Bitcoin’s record breaking run poses new questions


Back then, the practice of subprime lending and repackaging of bad debts to be resold along with other toxic derivatives got out of hand before banks’ lack of confidence in each other’s balance sheets froze credit markets, toppled Lehman Brothers, and the public surrendered to mass unemployment and a global recession.

Under political pressure during the GFC, governments unsurprisingly hesitated to bail out bankers fearing it would be unpopular with voters, but the health crisis caused by COVID-19 poses no such problems.

On the contrary, the life or death crisis of the pandemic gives governments and central bankers every stimulus and moral dispensation needed to launch untested, runaway stimulus programs while bringing cash rates to virtually zero to prevent another crash . In addition, the lessons of the GFC have already been drawn to go hard and early.


It’s the virtual zero interest rate policy (ZIRP) worldwide and the stimulus money that has put Bitcoin and other cryptocurrencies in bubble-like ratings.

Younger, less discerning and less experienced generations of investors have no incentive to leave cash in the bank, as it is now anything but useless as an asset class. So they traded the fun central bank money for other useless asset classes that have skyrocketed.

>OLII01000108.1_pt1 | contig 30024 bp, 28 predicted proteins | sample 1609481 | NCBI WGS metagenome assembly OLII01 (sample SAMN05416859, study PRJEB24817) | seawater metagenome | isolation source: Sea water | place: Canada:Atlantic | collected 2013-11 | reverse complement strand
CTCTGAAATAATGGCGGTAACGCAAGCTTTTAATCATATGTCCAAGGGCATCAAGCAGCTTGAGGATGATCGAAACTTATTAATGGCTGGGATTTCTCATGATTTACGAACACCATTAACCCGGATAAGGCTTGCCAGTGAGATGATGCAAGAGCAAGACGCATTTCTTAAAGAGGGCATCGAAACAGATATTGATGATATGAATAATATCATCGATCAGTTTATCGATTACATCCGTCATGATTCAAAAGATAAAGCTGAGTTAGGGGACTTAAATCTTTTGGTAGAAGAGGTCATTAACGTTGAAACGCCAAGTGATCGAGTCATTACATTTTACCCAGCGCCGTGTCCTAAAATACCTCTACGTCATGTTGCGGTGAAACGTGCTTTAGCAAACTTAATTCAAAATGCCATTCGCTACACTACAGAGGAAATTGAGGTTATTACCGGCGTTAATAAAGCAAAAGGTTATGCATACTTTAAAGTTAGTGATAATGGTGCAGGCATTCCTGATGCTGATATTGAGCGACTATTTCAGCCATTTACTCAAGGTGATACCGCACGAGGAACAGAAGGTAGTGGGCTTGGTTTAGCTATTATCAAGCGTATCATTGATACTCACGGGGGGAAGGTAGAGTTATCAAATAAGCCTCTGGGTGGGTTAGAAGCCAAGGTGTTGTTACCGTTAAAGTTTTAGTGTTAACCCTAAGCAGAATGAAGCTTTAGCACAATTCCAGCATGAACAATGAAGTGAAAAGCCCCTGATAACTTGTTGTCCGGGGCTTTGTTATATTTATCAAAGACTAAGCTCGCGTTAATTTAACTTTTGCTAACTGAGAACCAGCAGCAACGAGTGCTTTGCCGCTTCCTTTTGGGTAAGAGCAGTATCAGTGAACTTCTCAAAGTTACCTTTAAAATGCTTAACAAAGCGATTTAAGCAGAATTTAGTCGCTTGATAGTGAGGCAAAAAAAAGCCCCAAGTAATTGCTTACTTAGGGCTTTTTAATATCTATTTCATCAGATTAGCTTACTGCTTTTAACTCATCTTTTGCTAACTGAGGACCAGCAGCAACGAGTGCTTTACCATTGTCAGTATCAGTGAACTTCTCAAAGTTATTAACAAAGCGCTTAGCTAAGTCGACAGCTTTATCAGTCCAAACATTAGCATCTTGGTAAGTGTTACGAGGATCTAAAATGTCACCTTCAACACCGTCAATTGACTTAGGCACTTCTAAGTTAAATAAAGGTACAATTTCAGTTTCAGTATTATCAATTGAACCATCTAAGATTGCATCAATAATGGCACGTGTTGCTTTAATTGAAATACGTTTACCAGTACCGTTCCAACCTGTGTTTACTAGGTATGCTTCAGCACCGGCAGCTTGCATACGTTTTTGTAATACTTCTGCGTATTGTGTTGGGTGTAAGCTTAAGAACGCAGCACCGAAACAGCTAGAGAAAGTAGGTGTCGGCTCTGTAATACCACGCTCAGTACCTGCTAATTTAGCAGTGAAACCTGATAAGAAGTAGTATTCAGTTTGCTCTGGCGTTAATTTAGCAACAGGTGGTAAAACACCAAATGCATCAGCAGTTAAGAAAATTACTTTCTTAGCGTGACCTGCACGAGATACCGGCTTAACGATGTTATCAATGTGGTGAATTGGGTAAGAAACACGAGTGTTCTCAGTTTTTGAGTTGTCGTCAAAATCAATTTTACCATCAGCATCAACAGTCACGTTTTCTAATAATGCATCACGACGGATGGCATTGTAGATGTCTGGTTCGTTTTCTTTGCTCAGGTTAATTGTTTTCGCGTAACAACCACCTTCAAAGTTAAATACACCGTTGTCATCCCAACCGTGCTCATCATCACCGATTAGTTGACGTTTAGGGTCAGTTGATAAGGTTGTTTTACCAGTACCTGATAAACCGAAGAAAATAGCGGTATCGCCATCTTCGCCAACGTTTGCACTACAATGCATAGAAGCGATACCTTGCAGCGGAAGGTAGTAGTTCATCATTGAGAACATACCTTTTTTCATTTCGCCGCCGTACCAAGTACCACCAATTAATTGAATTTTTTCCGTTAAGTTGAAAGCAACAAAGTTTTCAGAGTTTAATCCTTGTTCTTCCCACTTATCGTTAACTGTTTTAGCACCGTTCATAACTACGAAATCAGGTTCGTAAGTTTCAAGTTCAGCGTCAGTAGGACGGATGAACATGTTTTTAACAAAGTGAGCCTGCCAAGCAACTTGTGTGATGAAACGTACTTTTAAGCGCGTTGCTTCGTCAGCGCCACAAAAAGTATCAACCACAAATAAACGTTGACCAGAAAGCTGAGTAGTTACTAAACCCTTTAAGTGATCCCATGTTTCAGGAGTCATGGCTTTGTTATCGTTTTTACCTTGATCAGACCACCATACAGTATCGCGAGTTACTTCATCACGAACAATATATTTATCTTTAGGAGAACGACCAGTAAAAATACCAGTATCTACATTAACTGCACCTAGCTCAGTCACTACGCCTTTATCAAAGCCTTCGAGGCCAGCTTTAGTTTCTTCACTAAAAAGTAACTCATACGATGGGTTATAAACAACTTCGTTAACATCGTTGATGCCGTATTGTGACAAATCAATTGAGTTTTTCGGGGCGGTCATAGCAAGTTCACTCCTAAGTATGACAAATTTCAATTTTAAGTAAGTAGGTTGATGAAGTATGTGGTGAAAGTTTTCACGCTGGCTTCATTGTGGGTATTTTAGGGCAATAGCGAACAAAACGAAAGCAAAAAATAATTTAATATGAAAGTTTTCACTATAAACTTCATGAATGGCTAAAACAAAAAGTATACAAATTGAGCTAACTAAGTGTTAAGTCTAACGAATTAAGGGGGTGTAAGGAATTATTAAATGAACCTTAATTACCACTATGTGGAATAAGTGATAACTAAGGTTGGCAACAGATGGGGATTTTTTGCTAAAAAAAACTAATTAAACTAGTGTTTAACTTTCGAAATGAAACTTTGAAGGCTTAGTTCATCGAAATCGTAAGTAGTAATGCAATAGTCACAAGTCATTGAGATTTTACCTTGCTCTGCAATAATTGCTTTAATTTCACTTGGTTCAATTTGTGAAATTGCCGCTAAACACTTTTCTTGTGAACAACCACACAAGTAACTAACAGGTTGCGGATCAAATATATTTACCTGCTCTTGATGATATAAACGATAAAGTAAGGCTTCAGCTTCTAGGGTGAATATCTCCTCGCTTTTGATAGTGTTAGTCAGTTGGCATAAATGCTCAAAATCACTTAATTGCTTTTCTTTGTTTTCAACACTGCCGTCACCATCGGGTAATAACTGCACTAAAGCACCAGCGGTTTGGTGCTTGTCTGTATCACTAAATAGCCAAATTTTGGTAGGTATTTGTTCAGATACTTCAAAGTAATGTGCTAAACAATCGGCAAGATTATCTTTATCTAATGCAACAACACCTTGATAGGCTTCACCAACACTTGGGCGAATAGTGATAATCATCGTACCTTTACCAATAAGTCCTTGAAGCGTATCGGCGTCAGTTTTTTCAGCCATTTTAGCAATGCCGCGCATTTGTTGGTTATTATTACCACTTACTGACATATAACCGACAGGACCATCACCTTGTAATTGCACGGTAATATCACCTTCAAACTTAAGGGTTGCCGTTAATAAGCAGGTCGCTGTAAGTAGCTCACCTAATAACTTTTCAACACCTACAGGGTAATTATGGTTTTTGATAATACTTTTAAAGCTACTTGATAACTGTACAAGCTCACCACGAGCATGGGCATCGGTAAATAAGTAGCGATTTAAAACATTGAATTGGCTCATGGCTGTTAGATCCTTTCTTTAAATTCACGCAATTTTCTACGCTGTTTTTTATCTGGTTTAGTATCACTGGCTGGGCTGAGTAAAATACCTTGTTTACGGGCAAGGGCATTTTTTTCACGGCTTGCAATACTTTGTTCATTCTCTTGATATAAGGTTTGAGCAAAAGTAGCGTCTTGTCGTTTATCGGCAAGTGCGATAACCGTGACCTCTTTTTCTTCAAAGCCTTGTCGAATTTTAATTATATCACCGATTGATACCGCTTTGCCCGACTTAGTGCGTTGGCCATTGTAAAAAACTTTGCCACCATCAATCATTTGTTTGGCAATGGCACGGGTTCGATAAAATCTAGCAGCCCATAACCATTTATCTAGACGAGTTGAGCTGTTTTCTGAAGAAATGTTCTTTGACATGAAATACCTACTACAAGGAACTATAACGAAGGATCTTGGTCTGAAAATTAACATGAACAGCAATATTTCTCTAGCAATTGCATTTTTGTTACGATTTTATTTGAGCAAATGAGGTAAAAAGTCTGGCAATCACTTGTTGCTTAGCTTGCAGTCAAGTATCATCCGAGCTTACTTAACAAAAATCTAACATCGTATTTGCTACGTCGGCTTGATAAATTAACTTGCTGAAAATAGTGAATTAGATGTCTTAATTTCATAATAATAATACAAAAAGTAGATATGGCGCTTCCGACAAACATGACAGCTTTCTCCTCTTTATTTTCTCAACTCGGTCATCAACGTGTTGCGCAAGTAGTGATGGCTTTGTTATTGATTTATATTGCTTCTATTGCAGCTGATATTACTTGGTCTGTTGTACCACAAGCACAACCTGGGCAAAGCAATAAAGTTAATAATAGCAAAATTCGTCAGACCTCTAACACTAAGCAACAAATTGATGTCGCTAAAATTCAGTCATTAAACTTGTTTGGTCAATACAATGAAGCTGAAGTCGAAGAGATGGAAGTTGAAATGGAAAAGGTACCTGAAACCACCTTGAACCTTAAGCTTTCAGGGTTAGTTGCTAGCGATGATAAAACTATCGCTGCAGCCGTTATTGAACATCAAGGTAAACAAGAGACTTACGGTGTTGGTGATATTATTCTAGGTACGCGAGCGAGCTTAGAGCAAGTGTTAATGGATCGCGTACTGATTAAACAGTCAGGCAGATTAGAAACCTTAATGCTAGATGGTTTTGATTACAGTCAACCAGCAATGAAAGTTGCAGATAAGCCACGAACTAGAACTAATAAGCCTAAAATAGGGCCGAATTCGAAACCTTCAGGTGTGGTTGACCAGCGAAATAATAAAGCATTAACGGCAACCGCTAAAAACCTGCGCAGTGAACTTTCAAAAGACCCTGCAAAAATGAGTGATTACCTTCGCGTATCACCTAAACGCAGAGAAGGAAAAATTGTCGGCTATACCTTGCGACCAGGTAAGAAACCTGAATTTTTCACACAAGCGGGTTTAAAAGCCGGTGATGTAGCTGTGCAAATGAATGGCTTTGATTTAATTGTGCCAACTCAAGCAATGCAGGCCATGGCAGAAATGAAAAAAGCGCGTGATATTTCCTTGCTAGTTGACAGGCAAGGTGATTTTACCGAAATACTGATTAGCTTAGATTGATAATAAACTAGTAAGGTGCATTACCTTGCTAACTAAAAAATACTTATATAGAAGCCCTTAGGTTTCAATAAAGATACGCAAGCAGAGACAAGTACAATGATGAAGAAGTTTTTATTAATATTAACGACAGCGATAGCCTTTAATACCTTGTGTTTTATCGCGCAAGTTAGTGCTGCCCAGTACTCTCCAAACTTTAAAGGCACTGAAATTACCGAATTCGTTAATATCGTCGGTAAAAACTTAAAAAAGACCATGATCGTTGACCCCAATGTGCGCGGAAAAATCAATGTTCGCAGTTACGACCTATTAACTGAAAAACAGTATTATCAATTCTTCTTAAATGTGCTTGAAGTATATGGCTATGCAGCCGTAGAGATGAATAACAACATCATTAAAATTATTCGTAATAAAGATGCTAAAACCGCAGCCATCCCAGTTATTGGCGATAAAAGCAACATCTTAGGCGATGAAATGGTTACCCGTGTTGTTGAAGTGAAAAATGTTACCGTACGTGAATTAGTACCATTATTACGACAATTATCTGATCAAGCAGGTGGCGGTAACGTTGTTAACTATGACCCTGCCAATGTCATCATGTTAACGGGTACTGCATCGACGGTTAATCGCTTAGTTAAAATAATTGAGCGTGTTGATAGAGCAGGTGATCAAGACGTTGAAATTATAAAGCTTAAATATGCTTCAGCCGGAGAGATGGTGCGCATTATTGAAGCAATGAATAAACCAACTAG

If the risk-free return on cash around the world were closer to 5 or 6 percent, bitcoin would undoubtedly still be a marginal value considered worthless by amateurs and professionals alike. But its ZIRP-driven rise means that now – unprepared for regulators and in the dark – the horse has amassed a ton of toxic derivatives as it did before the GFC.

Banks are now facing new moral risks in trying to earn fees on Bitcoin and other cryptocurrencies, knowing that it could all collapse again.

Fiduciary issues also exist for directors tempted to follow provocateurs Elon Musk and Jack Dorsey to invest corporate funds in digital currencies that are only backed by leaps of faith.

There is no way to put the Bitcoin ghost back in the bottle as its convenient apolitical and decentralized nature leaves plenty of room to wash your hands when the rising systemic risk causes markets to crash again.